A bit of self-disclosure: I readily admit to being a “wilting flower child” – and while I vividly remember sitting cross-legged in the mud at Woodstock – as well believing my body was more playground than temple, my friend (?) Aging has smacked me up the side of the head. Who knew that so many body parts could revolt so loudly, and at once? Aging and I spend many hours a day, eyeing each other from opposite sides of the rink. And, sad to say, Aging has won more than her share of rounds.

If I sat cross-legged in the mud today – – if cross leggedness was actually still an option for me – I would be sitting in that mud for many tomorrows – and the amusement park that was once my body in the 60’s is now in urgent need refurbishing. None of the rides are truly safe. I say this lovingly – but with a great deal of honest, self-knowledge.

So, somewhat relieved, I left that bus at the next stop.   After all, if I did have to have my knees replaced, a hospital was a much better alternative to a bathtub.

Here was my dilemma – I do believe that certain foods and spices can help with blood pressure, and I firmly believe in the benefits of good chiropractic care and qualified acupuncture treatment. I believe the food we eat can either kill us or nourish us – but my mind – trained in psychology – still felt the need for a true medical doctor.

There had to be another route – another way for me to healthfully balance between the “Dr. X. Effect” and the “Hippie Effect”.

And, then late one night, “GOOGLED” and “YOUTUBED” beyond that capacity of any one normal human being – a few things hit me:

First, I WAS the bus driver. I CHOOSE who to listen to and even then, I CHOOSE whether to follow their advice and/or suggestions.

Secondly, there is this wonderful thing known as “Complementary Health Care”. As the designated driver, I could tour any homeopathic route, any Western route I wished and avoid any I chose not to follow. I choose the stops – I choose the refilling stations.

As simple as this realization is, it represents a major, inner shift for me. I WAS the person making the decisions. Yes, I hoped they would be informed decisions – but the bottom line was that I was in charge of my health.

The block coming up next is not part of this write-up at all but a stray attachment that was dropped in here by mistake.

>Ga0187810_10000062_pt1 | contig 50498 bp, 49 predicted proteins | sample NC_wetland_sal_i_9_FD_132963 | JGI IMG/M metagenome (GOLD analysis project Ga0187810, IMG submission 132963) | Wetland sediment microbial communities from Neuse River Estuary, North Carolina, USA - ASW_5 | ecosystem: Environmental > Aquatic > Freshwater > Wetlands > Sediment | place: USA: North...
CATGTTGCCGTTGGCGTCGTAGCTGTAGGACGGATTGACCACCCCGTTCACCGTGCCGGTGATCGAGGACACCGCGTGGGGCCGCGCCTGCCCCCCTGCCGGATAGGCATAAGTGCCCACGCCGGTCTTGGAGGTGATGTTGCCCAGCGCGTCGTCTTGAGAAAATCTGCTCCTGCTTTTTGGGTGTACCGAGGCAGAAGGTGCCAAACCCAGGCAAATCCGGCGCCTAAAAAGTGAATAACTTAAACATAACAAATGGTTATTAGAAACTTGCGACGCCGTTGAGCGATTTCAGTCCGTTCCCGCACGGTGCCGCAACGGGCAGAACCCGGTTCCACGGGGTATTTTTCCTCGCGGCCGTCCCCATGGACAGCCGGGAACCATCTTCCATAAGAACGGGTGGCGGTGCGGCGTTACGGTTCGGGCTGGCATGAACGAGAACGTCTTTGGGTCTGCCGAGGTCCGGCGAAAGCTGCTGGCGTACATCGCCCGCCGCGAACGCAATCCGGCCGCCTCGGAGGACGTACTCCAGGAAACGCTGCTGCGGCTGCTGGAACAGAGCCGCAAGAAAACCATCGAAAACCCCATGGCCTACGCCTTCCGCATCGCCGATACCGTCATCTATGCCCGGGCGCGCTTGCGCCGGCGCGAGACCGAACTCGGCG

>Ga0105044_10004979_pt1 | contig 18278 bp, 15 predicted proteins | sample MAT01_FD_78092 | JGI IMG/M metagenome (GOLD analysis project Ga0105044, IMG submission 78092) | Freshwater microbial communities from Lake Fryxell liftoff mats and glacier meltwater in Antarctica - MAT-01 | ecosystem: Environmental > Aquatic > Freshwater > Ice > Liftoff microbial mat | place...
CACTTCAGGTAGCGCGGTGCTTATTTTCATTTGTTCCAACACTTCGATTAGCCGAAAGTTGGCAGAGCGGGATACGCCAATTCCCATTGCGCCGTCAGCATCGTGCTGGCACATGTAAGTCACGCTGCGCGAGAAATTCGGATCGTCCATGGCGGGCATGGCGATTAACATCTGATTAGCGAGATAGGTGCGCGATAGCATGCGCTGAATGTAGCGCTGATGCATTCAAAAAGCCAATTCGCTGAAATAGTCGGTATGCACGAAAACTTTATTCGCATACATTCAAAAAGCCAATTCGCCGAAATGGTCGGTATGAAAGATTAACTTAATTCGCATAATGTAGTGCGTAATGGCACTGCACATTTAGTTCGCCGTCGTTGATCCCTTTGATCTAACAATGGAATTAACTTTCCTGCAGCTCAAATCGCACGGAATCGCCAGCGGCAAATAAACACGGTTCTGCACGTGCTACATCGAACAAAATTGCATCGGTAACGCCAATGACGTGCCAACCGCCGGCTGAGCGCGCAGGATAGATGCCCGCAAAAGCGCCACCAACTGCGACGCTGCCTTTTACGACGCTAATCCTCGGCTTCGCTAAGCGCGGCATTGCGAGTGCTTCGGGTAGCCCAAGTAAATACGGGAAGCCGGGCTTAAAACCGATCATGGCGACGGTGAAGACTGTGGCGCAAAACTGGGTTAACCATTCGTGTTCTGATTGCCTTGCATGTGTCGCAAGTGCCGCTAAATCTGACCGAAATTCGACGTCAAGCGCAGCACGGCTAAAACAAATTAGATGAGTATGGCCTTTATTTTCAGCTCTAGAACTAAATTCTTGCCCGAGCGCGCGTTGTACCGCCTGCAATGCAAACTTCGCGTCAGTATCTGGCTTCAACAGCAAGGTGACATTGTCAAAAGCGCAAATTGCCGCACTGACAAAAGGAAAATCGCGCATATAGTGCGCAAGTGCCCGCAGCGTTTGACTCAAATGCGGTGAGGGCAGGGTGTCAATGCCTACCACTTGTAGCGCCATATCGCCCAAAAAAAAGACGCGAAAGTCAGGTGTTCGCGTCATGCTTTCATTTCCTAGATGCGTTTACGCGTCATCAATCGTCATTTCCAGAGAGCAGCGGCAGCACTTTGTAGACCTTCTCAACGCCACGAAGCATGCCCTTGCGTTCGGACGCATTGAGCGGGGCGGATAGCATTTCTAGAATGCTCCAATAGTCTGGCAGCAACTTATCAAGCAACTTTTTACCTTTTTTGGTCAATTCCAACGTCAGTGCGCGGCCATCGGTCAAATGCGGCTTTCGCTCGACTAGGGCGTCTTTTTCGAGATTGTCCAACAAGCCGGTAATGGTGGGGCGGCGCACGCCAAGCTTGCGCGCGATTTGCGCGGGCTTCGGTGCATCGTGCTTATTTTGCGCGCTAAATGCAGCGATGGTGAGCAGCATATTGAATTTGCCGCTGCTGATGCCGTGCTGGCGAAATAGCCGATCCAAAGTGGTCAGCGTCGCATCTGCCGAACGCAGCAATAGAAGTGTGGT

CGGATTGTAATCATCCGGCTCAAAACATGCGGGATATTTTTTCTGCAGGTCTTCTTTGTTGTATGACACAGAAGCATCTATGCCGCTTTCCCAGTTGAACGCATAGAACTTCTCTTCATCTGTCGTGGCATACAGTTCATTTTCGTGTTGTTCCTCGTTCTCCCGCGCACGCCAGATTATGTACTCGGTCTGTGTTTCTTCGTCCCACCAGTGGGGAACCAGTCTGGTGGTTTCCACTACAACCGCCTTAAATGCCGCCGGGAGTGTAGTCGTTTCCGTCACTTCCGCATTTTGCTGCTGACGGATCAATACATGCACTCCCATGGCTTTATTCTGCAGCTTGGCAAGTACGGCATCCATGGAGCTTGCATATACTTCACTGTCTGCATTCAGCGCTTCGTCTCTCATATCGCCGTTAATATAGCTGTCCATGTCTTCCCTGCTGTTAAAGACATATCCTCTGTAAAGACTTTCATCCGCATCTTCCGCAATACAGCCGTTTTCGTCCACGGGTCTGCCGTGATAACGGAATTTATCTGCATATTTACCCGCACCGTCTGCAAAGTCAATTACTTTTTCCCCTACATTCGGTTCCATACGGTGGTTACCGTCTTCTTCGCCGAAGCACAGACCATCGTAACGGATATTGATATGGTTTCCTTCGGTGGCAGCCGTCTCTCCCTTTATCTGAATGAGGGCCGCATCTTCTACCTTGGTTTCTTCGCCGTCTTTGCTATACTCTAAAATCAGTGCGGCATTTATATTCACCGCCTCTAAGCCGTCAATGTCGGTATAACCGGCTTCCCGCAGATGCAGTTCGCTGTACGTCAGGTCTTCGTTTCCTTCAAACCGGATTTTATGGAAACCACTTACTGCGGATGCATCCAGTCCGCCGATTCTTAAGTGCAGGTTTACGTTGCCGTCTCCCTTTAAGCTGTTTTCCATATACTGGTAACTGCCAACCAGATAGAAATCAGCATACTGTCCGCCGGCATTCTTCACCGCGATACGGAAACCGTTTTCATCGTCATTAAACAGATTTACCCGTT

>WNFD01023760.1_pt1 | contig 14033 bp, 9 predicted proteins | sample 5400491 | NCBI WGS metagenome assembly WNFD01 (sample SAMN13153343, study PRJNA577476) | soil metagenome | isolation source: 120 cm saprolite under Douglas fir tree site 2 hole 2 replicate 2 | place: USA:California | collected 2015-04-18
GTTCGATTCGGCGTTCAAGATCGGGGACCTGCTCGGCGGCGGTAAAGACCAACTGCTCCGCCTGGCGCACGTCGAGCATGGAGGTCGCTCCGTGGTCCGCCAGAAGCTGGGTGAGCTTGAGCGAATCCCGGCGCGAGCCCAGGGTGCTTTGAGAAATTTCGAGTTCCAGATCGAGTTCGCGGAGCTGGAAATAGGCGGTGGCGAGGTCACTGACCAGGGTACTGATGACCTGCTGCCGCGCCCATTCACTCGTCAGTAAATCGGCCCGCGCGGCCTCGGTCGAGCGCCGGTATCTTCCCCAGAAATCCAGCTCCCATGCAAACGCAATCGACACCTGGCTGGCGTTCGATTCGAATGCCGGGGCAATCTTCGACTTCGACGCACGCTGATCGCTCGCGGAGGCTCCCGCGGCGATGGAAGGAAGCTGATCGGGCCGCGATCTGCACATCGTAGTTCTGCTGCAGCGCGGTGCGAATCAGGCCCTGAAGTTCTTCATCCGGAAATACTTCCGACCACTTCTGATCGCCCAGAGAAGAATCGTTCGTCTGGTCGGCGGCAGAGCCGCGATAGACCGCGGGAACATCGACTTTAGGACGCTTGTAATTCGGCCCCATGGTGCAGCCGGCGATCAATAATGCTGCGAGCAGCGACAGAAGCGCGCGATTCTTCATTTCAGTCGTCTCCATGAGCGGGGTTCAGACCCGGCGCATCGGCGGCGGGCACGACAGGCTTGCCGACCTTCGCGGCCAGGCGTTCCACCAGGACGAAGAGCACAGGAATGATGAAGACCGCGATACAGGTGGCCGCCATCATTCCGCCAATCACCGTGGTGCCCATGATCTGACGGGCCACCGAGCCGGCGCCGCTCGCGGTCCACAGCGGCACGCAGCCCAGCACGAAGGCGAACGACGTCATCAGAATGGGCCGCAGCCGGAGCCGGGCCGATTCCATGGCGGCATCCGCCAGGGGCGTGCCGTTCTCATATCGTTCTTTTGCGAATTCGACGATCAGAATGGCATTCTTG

And I wasn’t alone.

The National Center for Health Statistics reports that 1 in 5 people were enhancing their quality of life, specifically – their very own health – by participating in lifestyle changes that included things like yoga, nutritional studies, acupuncture, chiropractic care and hypnosis. (WCCO Mid-Morning – June 22, 2016)

And here’s what I want to share with you – with this self-knowledge came empowerment – I became brave. I became my own advocate.

I could say “No.”

Just because the ophthalmologist recommended laser surgery for my “dry eye” for a non-insurance-covered fee of $2200.00 – there was an effective option in hot compresses and warm tea bags placed on my eyes.  Instead of building a dependency on anti-depressants and sleep medications, there was an array non-addicting Chinese herbs and homeopathic medicines at my disposal – as well as nutritional guides, blogs and websites.

Acupuncture treatments – and a kind and caring acupuncturist – can teach you many “tricks of the trade”; you can learn how to bring the energy down from your mind to warm your feet – and ultimately – to induce sleep. Meditation can help “etch-a-sketch” from your mind the day’s problems – and allow you – drug free – to reach for sleep or for daily mindfulness. Chiropractic care can teach you how to walk correctly, stand and stretch yourself. Yoga can teach you many things; for me, Yoga taught me that “when in doubt, follow my breath”.

Because I needed representation – and cooperation – from both sides of the medical aisle, I followed my “Complementary Medicine” breath. I searched for a primary care doctor using personal and professional recommendations – not just within the limits set by my insurance listings. Luckily, I found someone who checked both boxes – and someone who was actually willing to be interviewed for the position of being my medical doctor. His name is Dr. Landon Agoado at Boca Raton Acupuncture.

I began to ask more and more questions – and I quickly learned how many complementary treatments can ensure you stay out of the sickroom and/or hospital. For me, an acknowledged “waffler” when it comes to making decisions for myself, the choice between a lifestyle change or going to the hospital was a clear, “non-waffle” moment.

I admit that it is easier to be a passenger than a driver. But I want my health care to be comprehensive and unique to me; therefore, I prefer the steering wheel in my hands.

I now insist that my medical doctor appreciates what my acupuncturist and chiropractor do for me. I want every member of my health team to have me as their priority – and if they can’t play nice with each other, the offending party has to be shown a way out of my lifestyle sandbox.

I know how to brake, to pull off the road and how to use my blinkers to call for assistance.

Who knows me better than myself?

Who knows you better than you?

Schedule a free consultation and learn more on how complementary medicine such as acupuncture and homeopathy can help you.

Sources – Wikipedia